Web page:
Nathaniel Bagshaw Ward
Ward was born in London to Stephen Smith Ward, a medical doctor. He is believed to have been sent to Jamaica at the age of thirteen where he may have taken an interest in plants. He practised medicine in the East End of London and took an interest in botany and entomology in spare time or when on vacation in Cobham, Kent.
"What is known is that Wellclose Square, that part of dockland where he lived, was a Sherlock Holmes sort of place; not exactly producing lepers, abominable lascars and wicked Chinamen, but giving that impression all the same. And had Holmes and Watson been acquainted with their contemporary, Dr. Nathaniel Ward, undoubtedly they would have admired his scientific method of observing and deducing"
He became a Fellow of the Linnean Society in 1817.
Ward and the Wardian case
Ward first noticed the effects of a hermetically sealed glass container in 1829. He had placed a chrysalis of a Sphinx moth in damp soil at the bottom of a bottle and covered it with a lid. A week later he noticed that a fern and grass seedling had sprouted from the soil. His interest piqued, he saw that evaporated moisture condensed on the walls of the bottle during the day, and ran back down into the soil towards evening, maintaining a constant humidity. 
The glass case that he used to rear butterflies and grow plants was used widely during the time for introducing plants into the British colonies. His first experiments with plants inside glass cases started in 1830. In 1833 George Loddiges used Wardian cases for shipping plants from Australia and said that "whereas I used formerly to lose nineteen out of the twenty of the plants I imported during the voyage, nineteen out of the twenty is now the average of those that survive". Loddiges was the Vice-President of The Horticultural Society and Wardian cases became popular.
He attempted to make a greenhouse at the Clapham garden on the principle of the Wardian case. This was however critiqued by John Lindley in the Gardeners' Chronicle, who wrote that "when it is opened and shut from day to day, it has no more right to the name [of Wardian case] than a common greenhouse". Lindley also wrote saying that Ward had an inordinate vanity and a desire to be 'recognised [as] a second Newton'.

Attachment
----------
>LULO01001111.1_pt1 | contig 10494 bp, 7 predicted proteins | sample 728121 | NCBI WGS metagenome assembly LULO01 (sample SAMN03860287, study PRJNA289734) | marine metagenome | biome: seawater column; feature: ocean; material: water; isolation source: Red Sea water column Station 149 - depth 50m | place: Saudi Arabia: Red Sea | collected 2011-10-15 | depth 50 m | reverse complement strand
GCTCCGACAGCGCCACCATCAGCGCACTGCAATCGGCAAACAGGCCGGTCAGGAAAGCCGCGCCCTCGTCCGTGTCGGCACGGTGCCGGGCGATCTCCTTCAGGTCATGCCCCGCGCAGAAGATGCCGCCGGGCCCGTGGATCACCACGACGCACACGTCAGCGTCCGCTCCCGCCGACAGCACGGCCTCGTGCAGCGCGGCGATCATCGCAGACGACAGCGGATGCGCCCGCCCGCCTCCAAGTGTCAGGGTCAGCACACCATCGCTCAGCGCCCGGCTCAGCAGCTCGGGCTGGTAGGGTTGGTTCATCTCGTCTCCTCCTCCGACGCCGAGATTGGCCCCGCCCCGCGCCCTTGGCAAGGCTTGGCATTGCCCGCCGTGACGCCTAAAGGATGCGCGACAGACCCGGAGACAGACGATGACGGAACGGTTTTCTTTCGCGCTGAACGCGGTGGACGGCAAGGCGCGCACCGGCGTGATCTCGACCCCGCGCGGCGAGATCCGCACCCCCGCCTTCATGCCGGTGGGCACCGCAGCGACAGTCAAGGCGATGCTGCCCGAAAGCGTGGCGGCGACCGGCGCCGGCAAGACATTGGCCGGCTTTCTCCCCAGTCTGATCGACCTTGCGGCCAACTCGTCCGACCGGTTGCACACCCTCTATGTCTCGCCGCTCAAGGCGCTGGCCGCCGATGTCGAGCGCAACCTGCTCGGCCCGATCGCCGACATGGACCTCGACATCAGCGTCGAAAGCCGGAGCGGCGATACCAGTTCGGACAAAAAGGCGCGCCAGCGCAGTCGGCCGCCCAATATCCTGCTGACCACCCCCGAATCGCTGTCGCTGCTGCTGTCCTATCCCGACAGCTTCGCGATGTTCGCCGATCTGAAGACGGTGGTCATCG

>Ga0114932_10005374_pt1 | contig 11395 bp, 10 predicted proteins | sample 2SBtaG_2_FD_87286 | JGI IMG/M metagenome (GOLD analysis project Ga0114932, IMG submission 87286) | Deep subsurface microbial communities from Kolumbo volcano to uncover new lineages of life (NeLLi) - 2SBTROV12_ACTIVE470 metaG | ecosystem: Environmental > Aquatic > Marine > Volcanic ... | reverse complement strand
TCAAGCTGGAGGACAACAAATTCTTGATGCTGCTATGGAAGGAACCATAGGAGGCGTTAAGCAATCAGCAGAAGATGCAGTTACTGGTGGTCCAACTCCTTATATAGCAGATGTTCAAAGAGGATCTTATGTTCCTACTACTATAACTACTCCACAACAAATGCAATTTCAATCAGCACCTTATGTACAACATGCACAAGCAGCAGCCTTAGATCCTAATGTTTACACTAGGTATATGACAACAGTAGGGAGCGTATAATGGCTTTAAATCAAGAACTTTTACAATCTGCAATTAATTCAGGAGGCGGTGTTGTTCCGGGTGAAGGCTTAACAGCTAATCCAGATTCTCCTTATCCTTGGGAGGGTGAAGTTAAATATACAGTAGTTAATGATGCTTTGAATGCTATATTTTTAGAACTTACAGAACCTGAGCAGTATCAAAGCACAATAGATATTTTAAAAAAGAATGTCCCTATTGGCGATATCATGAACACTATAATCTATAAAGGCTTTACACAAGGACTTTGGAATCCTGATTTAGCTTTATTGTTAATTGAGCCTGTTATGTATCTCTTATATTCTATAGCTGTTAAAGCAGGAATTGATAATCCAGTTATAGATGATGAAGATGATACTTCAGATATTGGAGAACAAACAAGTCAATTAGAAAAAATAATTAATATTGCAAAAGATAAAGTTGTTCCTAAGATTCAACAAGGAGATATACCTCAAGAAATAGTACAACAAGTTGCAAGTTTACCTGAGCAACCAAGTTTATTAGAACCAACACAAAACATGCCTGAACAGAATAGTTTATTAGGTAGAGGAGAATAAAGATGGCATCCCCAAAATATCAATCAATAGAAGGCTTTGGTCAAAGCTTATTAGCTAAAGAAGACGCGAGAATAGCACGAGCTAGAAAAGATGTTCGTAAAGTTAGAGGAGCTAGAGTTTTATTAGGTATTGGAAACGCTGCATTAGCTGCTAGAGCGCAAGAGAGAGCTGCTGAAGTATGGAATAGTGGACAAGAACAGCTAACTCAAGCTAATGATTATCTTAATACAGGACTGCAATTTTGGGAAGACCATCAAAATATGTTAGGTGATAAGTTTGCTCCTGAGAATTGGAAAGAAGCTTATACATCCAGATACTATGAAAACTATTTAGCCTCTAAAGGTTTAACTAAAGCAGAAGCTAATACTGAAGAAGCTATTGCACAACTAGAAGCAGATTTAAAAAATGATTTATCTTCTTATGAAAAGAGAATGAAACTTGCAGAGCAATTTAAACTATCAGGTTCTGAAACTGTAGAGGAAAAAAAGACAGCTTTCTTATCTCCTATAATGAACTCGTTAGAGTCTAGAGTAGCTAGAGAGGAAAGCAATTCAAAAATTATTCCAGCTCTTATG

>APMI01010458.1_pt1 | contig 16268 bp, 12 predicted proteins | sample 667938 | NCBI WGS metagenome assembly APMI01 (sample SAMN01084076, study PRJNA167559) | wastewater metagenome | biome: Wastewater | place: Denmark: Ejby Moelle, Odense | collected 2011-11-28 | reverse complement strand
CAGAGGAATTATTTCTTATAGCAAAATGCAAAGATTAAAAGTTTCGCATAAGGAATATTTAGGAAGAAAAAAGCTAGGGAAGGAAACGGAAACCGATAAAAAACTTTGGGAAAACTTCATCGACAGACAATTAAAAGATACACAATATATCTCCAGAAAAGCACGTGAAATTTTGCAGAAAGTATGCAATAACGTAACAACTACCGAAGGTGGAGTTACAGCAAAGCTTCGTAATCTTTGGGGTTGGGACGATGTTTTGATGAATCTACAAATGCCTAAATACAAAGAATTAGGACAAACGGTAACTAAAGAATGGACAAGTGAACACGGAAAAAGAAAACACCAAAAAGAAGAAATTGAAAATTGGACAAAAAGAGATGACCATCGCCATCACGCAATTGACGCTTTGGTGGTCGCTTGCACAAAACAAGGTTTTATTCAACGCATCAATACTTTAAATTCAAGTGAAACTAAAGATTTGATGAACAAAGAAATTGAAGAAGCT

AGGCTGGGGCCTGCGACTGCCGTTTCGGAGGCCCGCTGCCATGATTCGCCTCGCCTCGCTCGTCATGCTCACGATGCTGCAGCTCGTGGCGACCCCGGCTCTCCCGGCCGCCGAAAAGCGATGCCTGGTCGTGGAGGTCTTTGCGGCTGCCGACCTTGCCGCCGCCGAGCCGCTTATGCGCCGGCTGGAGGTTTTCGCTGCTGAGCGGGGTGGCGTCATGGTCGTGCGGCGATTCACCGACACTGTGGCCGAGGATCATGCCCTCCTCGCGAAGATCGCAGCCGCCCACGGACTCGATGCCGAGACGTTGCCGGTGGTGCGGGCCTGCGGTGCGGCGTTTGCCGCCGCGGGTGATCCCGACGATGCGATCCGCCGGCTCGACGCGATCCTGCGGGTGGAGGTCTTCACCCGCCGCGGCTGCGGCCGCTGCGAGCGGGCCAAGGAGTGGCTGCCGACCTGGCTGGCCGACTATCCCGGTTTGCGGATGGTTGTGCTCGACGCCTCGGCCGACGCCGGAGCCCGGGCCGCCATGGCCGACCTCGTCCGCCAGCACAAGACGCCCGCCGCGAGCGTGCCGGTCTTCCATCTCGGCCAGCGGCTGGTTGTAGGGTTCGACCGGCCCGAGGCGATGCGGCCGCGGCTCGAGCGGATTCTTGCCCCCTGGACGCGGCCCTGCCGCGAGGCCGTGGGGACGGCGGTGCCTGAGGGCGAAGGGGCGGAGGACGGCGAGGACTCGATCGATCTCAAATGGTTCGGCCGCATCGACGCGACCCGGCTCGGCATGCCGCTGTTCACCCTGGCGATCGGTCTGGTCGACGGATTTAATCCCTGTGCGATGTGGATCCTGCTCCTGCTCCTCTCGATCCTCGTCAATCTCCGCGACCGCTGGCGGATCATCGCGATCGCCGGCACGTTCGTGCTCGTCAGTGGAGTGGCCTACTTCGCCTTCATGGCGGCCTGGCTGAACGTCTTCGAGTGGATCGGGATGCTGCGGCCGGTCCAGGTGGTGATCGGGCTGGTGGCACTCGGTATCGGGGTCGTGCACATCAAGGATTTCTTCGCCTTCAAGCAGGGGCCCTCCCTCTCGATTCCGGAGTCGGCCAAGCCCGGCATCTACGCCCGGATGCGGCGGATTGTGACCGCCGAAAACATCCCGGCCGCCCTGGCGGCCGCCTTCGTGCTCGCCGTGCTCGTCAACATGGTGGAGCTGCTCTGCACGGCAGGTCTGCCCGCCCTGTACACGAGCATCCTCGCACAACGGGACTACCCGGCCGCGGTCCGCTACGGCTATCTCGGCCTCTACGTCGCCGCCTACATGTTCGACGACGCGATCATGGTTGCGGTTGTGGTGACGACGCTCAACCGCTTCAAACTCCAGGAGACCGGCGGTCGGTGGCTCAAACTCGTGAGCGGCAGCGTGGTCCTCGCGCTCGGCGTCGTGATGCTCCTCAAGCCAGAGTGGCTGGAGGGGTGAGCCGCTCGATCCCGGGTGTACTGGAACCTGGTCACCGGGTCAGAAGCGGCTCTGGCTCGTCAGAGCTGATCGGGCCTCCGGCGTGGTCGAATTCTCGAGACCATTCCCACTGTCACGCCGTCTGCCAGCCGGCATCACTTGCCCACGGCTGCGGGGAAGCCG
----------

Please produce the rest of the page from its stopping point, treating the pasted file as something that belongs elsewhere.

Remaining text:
Dr Ward delivered a lecture on his discovery of a way to preserve plants in 1854 to the Royal Society at the Chelsea Physic Garden. He also worked on microscopy and helped in the development of the Chelsea Physic Garden as a member of the board. He was elected a Fellow of the Royal Society in 1852.
He died at St Leonards, Sussex and is buried in an unmarked grave in West Norwood Cemetery
- Allen DE. The Victorian Fern Craze. London: Hutchinson, 1969. (p 8-9)
- Allen DE. The Naturalist in Britain - A Social History. London: Allen Lane, 1976.
- Desmond R. The problems of transporting plants. In The Garden: a Celebration of One Thousand Years of British Gardening. Harris J ed. London, 1979, pp. 99–104.
- Hooker JD. Nathaniel Bagshaw Ward, FRS, FLS. Gardeners' Chronicle, 1868, pp. 655–6.
- Minter S. The Apothecaries' Garden: a History of the Chelsea Physic Garden. London, 2002.
- Allen (1969):8-9 states "Ward, despite universal statements to the contrary, was not in fact the first inventor of the glass plant-cases with which his name has become so indelibly associated."
- Tyler Whittle 1970 'The Plant Hunters' Chilton Book Company, Philadelphia, 1970, reprinted 1997 The Lyons Press, New York, NY. ISBN 1-55821-592-1
- "Author Query for 'N.B.Ward'". International Plant Names Index.
- "The Fever Trail" - Mark Honigsbaum (MacMillan 2001)
- "Library and Archive". The Royal Society. Retrieved 1 October 2010.
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